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Philippe Halsman: A Retrospective

SI Center for Learning and Digital Access
Online exhibit presenting the first historical survey of the work of photographer Philippe Halsman's sparkling portraits of celebrities, intellectuals, and politicians. Recounts his career with a chronology and selected works.

North American Indian Traditional Stories and Mythology Bibliography

SI Center for Learning and Digital Access
List of references on North American Indian traditional stories.

Work Hard and Work Smart: Designing for Athletes

SI Center for Learning and Digital Access
Lesson in which students design a sports bag for athletes, investigate varied sports and consider their design needs, and engage in problem solving to create a new design.

Vibrant Visions: Pochoir Prints in the Cooper Hewitt National Design Museum

SI Center for Learning and Digital Access
Online exhibition providing a brief history and description of the pochoir process along with select examples of pochoir images from the library's collection that illustrate costume, interior, and pattern designs produced in France from 1900 through the 1930s. The pochoir process, characterized by its crisp lines and brilliant colors, produces images that have a freshly printed or wet appearance.

"Walking Boss" by Mike Seeger at Folkways Studio in 2007

SI Center for Learning and Digital Access
For over fifty years, Mike Seeger has been a musician, documenter, and tireless advocate of American folk and traditional music. As a musician he recorded as a solo artist and member of folk revival ensemble the New Lost City Ramblers. As a collector he has captured and produced sounds by iconic artists such as Elizabeth Cotten and Dock Boggs. And finally, as a historian and preservationist of the music he calls "old time," Mike Seeger gives us the stories behind the music that is such an essential part of American culture. Here he performs and gives the history of "Walking Boss," a tune Thomas Clarence Ashley learned from African American railroad workers at the turn of the 19th century.

"The Bone Game Song" by Flora Wallace and Family at Special Concert

SI Center for Learning and Digital Access
Bone games are popular among American Indians across the northwestern United States of America. Two teams compete to guess where players are hiding carved animal bones. The game is accompanied by exuberant singing, drumming, or rattles. Bone game songs are very lively and fast paced, and are sung with full voices. The players hiding the bones often gesture expressively in time with the music. In earlier times, it was usually men who competed, but nowadays women and youth participate, too. Laura Wallace and her family perform "The Bone Game Song" with percussive accompaniment and animated gestures.

Science: A Work in Progress

SI Center for Learning and Digital Access
Science: A Work in Progress - shows how science isn’t produced through one linear method, but through an interconnected set of practices, and examines ways that teachers can make learning science in the classroom more authentic.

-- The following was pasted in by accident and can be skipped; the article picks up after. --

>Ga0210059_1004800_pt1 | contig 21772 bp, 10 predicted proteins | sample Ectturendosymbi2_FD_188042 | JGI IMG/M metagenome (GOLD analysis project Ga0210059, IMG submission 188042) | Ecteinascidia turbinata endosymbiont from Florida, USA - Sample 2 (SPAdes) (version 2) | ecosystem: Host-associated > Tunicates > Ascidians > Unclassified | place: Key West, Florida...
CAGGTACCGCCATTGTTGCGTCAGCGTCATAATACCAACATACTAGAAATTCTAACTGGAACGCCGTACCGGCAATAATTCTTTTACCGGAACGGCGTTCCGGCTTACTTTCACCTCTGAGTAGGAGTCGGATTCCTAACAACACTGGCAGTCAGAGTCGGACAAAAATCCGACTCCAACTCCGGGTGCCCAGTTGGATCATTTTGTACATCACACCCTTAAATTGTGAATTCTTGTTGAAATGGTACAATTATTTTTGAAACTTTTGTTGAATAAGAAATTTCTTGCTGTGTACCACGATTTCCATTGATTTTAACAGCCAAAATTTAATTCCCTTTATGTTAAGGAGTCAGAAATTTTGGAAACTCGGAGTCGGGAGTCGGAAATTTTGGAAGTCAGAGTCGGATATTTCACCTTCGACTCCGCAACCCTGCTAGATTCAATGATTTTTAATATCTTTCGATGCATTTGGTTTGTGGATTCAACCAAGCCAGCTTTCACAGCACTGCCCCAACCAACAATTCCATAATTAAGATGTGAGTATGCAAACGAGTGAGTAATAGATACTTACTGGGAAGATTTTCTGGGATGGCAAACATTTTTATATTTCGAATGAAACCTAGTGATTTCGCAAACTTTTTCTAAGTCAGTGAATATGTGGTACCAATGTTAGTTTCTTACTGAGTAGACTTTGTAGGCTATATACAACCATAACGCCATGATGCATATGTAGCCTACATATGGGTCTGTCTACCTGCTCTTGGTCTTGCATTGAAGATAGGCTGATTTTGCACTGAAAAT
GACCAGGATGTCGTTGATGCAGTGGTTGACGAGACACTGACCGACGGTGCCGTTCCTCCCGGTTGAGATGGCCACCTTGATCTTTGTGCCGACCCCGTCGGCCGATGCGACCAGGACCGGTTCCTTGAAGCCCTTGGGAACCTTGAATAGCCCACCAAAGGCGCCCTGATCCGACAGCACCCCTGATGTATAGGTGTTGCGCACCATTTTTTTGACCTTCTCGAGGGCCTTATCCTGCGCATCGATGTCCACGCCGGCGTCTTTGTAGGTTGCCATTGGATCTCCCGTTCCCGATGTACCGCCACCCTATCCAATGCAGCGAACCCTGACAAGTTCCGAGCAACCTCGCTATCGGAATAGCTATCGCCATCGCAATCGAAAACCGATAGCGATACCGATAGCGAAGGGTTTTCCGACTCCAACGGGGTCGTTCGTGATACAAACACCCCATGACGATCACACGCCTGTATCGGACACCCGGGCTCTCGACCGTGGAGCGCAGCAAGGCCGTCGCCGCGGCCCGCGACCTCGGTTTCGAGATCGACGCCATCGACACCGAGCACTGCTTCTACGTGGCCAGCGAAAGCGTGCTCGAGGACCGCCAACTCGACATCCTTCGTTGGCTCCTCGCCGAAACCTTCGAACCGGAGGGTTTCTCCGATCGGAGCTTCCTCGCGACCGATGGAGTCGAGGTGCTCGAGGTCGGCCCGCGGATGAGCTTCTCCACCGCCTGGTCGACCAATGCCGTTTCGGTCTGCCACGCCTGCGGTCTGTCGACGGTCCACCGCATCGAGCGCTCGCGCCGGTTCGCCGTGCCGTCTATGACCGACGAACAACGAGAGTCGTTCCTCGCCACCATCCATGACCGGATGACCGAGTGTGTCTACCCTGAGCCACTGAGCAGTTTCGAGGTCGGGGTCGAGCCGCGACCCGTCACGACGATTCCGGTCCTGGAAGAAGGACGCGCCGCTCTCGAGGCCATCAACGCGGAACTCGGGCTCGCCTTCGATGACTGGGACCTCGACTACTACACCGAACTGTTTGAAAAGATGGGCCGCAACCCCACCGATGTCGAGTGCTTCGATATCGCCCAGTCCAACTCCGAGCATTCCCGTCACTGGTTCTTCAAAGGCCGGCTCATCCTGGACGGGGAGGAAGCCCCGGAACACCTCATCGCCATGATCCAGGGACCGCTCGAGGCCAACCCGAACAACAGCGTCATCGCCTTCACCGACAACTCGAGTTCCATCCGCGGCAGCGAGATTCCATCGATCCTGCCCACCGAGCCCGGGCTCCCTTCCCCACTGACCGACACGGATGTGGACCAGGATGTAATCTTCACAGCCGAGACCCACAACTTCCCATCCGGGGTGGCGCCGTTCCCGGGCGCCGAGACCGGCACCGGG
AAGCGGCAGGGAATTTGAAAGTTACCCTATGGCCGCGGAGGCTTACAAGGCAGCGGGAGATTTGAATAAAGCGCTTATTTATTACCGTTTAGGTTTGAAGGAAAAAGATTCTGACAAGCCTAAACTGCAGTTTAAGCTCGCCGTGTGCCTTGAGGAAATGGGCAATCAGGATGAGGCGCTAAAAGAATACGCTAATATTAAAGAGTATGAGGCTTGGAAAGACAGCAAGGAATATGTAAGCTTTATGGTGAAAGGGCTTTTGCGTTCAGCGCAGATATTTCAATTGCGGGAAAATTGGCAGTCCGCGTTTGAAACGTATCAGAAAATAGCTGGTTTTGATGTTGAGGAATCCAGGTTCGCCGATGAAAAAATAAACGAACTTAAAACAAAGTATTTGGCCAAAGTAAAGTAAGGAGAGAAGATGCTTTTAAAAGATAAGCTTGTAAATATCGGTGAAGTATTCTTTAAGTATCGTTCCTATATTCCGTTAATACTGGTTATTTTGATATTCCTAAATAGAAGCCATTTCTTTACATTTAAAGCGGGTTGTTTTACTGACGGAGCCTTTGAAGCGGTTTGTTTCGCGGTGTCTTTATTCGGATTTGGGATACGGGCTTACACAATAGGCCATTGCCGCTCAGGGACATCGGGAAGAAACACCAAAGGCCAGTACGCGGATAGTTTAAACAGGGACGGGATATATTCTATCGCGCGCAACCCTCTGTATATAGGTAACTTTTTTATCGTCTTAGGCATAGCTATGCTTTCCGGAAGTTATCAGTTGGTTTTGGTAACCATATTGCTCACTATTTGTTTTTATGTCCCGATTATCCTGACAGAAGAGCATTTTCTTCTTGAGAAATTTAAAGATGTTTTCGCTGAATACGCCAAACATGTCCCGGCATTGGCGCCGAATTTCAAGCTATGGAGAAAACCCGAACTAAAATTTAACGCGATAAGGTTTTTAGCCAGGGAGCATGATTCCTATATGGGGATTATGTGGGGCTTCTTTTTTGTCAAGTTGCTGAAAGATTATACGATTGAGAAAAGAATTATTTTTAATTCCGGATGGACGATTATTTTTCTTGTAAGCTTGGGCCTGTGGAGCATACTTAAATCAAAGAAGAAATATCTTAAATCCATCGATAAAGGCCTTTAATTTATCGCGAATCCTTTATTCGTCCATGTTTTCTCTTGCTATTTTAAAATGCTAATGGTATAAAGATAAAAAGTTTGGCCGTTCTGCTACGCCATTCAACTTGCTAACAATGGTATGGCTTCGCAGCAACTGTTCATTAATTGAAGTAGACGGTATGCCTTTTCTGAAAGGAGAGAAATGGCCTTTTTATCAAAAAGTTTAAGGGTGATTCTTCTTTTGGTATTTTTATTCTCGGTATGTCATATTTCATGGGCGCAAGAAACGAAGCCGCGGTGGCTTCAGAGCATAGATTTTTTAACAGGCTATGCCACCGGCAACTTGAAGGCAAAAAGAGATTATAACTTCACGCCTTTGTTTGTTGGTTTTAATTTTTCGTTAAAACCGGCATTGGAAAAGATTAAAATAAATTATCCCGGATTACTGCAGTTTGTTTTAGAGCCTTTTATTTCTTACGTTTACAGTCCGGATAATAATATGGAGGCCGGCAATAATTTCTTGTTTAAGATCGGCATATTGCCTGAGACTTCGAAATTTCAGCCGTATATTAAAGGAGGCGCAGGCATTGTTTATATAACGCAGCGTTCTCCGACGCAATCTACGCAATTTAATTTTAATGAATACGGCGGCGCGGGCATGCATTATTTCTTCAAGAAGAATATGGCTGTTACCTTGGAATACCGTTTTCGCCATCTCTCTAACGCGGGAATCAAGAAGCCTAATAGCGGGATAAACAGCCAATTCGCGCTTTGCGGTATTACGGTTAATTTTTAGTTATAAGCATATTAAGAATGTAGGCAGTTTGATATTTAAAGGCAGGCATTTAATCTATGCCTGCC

Leveraging for a Better Lunch Line Experience

SI Center for Learning and Digital Access
In this lesson plan, students consider how to solve the problem of delays in the school cafeteria line. They work in groups to test, evaluate, and refine ideas for an improved flow.

All Roads Are Good

SI Center for Learning and Digital Access
Virtual tour of the Creation's Journey and All Roads are Good exhibits at the National Museum of the American Indian's George Gustav Heye Center in New York City.

Meet Our Museum Podcast: The Sioux City Ghosts

SI Center for Learning and Digital Access
Podcast discussing the Sioux City Ghosts, an African American travelling baseball team and swing band from the 1930s. The Teacher's Guide includes links to the podcast in two formats and related images.

Moving the Mail West

SI Center for Learning and Digital Access
Lesson plans on U.S. postal history focus on the Civil War, Westward Expansion, and the Gold Rush. Students enter the world of stagecoaches and the Pony Express as historians themselves, learning to tell primary from secondary sources. Includes lesson plans, historical background, worksheets, primary resources, secondary research articles, and a game.

Collecting Their Thoughts: Creating a Classroom Museum

SI Center for Learning and Digital Access
Students sharpen their information-gathering, organizational, and problem-solving skills by building their own museum exhibition and writing labels and other documentation.

The 1896 Washington Salon & Art Photographic Exhibition

SI Center for Learning and Digital Access
Online exhibit telling the story of how the 1896 Washington Salon and Art Photographic Exhibition led to the creation of the Smithsonian's 'Section of Photography,' the role three prestigious Washington, D.C., organizations played in its creation, and how amateur photography came to be viewed as art. Designed to make viewers feel as if they were visiting the Salon, by browsing through photographs and text panels, the exhibit provides a unique view into the history of photography in America and the Smithsonian.

Tales of Lienzos

SI Center for Learning and Digital Access
Virtual exhibition describes the Charreria tradition in Mexico and the United States, through personal narratives of Charras and Charros (cowboys). Includes contemporary and historical photographs and museum collections. Some parts bilingual English/Spanish.

Performing Ethiopia: Playing, Singing and Improvising Music from the Abyssian Kingdom

SI Center for Learning and Digital Access
Lesson that introduces students to the history and culture of Ethopia through its traditional music. Concludes with an arrangement and composition exercise.